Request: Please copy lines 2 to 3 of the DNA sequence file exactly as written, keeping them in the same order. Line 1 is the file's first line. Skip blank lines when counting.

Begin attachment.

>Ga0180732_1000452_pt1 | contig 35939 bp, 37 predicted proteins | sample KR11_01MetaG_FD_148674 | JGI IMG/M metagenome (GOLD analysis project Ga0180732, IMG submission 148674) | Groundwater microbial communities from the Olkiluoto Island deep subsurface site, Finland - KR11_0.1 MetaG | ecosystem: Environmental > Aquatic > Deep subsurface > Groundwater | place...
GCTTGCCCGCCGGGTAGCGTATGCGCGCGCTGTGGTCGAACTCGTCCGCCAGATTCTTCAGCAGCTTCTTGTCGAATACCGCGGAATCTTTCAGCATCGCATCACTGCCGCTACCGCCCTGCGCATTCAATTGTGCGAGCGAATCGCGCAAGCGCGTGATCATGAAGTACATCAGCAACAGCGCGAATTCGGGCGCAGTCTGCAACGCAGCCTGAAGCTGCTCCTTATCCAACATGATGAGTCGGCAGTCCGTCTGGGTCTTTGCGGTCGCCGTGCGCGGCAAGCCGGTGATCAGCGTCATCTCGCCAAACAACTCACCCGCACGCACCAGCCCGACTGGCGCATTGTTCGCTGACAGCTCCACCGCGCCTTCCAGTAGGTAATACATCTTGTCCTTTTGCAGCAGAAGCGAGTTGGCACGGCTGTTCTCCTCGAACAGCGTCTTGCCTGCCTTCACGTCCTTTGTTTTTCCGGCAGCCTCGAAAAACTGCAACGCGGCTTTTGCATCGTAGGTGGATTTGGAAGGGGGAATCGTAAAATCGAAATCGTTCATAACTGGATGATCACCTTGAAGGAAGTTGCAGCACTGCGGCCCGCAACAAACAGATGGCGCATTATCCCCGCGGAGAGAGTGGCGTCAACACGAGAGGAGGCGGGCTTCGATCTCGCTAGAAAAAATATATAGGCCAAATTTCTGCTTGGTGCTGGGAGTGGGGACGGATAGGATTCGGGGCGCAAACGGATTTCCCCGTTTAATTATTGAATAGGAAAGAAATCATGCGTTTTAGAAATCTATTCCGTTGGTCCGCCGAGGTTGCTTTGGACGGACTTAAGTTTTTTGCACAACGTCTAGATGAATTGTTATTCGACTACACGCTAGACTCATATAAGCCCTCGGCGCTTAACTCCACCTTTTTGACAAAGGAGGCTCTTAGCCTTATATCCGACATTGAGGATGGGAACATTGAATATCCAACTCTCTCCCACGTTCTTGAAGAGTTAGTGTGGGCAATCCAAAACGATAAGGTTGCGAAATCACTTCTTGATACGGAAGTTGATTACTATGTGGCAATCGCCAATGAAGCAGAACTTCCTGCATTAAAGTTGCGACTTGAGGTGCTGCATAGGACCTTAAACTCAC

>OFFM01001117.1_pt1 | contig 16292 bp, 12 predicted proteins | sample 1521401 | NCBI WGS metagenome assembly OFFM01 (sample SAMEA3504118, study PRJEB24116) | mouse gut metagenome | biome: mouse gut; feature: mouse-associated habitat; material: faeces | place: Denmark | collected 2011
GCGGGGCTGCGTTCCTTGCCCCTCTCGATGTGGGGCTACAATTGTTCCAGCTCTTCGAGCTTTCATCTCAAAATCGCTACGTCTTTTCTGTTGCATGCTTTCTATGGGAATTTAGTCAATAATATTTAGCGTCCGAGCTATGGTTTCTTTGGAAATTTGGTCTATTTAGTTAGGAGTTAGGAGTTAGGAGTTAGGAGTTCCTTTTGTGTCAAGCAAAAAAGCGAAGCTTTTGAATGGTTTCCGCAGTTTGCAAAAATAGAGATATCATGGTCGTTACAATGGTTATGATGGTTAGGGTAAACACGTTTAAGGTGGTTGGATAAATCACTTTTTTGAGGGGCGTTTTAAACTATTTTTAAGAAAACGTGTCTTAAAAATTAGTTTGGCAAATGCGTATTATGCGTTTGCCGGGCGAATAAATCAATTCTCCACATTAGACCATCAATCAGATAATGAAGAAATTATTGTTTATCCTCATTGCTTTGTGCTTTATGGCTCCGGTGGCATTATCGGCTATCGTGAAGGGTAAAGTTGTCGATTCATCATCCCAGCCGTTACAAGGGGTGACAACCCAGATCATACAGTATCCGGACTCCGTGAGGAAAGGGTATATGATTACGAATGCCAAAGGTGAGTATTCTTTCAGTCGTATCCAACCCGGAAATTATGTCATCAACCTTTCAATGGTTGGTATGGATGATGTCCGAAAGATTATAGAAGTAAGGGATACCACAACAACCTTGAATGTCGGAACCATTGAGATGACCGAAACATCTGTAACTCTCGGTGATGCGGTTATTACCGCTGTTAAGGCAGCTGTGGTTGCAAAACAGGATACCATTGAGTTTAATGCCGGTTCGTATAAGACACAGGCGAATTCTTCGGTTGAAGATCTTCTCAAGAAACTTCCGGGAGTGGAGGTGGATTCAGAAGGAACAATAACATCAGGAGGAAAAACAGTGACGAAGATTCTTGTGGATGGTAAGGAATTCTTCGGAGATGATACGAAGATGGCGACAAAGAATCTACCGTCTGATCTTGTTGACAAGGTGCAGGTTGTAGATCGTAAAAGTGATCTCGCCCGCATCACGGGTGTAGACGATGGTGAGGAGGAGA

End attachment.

GCTTGCCCGCCGGGTAGCGTATGCGCGCGCTGTGGTCGAACTCGTCCGCCAGATTCTTCAGCAGCTTCTTGTCGAATACCGCGGAATCTTTCAGCATCGCATCACTGCCGCTACCGCCCTGCGCATTCAATTGTGCGAGCGAATCGCGCAAGCGCGTGATCATGAAGTACATCAGCAACAGCGCGAATTCGGGCGCAGTCTGCAACGCAGCCTGAAGCTGCTCCTTATCCAACATGATGAGTCGGCAGTCCGTCTGGGTCTTTGCGGTCGCCGTGCGCGGCAAGCCGGTGATCAGCGTCATCTCGCCAAACAACTCACCCGCACGCACCAGCCCGACTGGCGCATTGTTCGCTGACAGCTCCACCGCGCCTTCCAGTAGGTAATACATCTTGTCCTTTTGCAGCAGAAGCGAGTTGGCACGGCTGTTCTCCTCGAACAGCGTCTTGCCTGCCTTCACGTCCTTTGTTTTTCCGGCAGCCTCGAAAAACTGCAACGCGGCTTTTGCATCGTAGGTGGATTTGGAAGGGGGAATCGTAAAATCGAAATCGTTCATAACTGGATGATCACCTTGAAGGAAGTTGCAGCACTGCGGCCCGCAACAAACAGATGGCGCATTATCCCCGCGGAGAGAGTGGCGTCAACACGAGAGGAGGCGGGCTTCGATCTCGCTAGAAAAAATATATAGGCCAAATTTCTGCTTGGTGCTGGGAGTGGGGACGGATAGGATTCGGGGCGCAAACGGATTTCCCCGTTTAATTATTGAATAGGAAAGAAATCATGCGTTTTAGAAATCTATTCCGTTGGTCCGCCGAGGTTGCTTTGGACGGACTTAAGTTTTTTGCACAACGTCTAGATGAATTGTTATTCGACTACACGCTAGACTCATATAAGCCCTCGGCGCTTAACTCCACCTTTTTGACAAAGGAGGCTCTTAGCCTTATATCCGACATTGAGGATGGGAACATTGAATATCCAACTCTCTCCCACGTTCTTGAAGAGTTAGTGTGGGCAATCCAAAACGATAAGGTTGCGAAATCACTTCTTGATACGGAAGTTGATTACTATGTGGCAATCGCCAATGAAGCAGAACTTCCTGCATTAAAGTTGCGACTTGAGGTGCTGCATAGGACCTTAAACTCAC

>OFFM01001117.1_pt1 | contig 16292 bp, 12 predicted proteins | sample 1521401 | NCBI WGS metagenome assembly OFFM01 (sample SAMEA3504118, study PRJEB24116) | mouse gut metagenome | biome: mouse gut; feature: mouse-associated habitat; material: faeces | place: Denmark | collected 2011